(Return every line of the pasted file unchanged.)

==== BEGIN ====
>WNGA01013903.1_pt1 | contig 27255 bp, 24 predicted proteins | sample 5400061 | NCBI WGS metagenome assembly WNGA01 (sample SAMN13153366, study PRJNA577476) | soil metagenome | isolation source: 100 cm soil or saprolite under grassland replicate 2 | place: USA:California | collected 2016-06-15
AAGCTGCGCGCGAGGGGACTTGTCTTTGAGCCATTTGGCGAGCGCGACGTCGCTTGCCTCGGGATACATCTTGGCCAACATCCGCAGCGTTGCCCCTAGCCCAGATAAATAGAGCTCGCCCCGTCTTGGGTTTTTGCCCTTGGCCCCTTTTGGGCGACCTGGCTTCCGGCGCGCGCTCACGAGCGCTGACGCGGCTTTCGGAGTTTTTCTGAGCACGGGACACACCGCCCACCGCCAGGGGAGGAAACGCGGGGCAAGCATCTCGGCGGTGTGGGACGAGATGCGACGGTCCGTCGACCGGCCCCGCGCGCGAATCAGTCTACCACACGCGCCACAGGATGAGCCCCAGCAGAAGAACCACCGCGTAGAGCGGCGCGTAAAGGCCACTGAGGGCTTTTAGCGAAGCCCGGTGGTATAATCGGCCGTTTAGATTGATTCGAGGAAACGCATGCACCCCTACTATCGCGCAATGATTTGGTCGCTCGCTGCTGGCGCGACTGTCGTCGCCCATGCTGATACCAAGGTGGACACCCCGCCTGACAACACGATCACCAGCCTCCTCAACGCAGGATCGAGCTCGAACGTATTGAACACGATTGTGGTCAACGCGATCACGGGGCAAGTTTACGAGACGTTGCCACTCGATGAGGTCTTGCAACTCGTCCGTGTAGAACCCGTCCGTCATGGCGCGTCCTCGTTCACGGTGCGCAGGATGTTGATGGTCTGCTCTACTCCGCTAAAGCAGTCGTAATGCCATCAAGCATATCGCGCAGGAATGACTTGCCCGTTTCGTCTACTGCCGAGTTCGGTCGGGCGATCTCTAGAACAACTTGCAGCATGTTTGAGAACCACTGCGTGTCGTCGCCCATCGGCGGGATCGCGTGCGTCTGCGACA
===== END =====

>WNGA01013903.1_pt1 | contig 27255 bp, 24 predicted proteins | sample 5400061 | NCBI WGS metagenome assembly WNGA01 (sample SAMN13153366, study PRJNA577476) | soil metagenome | isolation source: 100 cm soil or saprolite under grassland replicate 2 | place: USA:California | collected 2016-06-15
AAGCTGCGCGCGAGGGGACTTGTCTTTGAGCCATTTGGCGAGCGCGACGTCGCTTGCCTCGGGATACATCTTGGCCAACATCCGCAGCGTTGCCCCTAGCCCAGATAAATAGAGCTCGCCCCGTCTTGGGTTTTTGCCCTTGGCCCCTTTTGGGCGACCTGGCTTCCGGCGCGCGCTCACGAGCGCTGACGCGGCTTTCGGAGTTTTTCTGAGCACGGGACACACCGCCCACCGCCAGGGGAGGAAACGCGGGGCAAGCATCTCGGCGGTGTGGGACGAGATGCGACGGTCCGTCGACCGGCCCCGCGCGCGAATCAGTCTACCACACGCGCCACAGGATGAGCCCCAGCAGAAGAACCACCGCGTAGAGCGGCGCGTAAAGGCCACTGAGGGCTTTTAGCGAAGCCCGGTGGTATAATCGGCCGTTTAGATTGATTCGAGGAAACGCATGCACCCCTACTATCGCGCAATGATTTGGTCGCTCGCTGCTGGCGCGACTGTCGTCGCCCATGCTGATACCAAGGTGGACACCCCGCCTGACAACACGATCACCAGCCTCCTCAACGCAGGATCGAGCTCGAACGTATTGAACACGATTGTGGTCAACGCGATCACGGGGCAAGTTTACGAGACGTTGCCACTCGATGAGGTCTTGCAACTCGTCCGTGTAGAACCCGTCCGTCATGGCGCGTCCTCGTTCACGGTGCGCAGGATGTTGATGGTCTGCTCTACTCCGCTAAAGCAGTCGTAATGCCATCAAGCATATCGCGCAGGAATGACTTGCCCGTTTCGTCTACTGCCGAGTTCGGTCGGGCGATCTCTAGAACAACTTGCAGCATGTTTGAGAACCACTGCGTGTCGTCGCCCATCGGCGGGATCGCGTGCGTCTGCGACA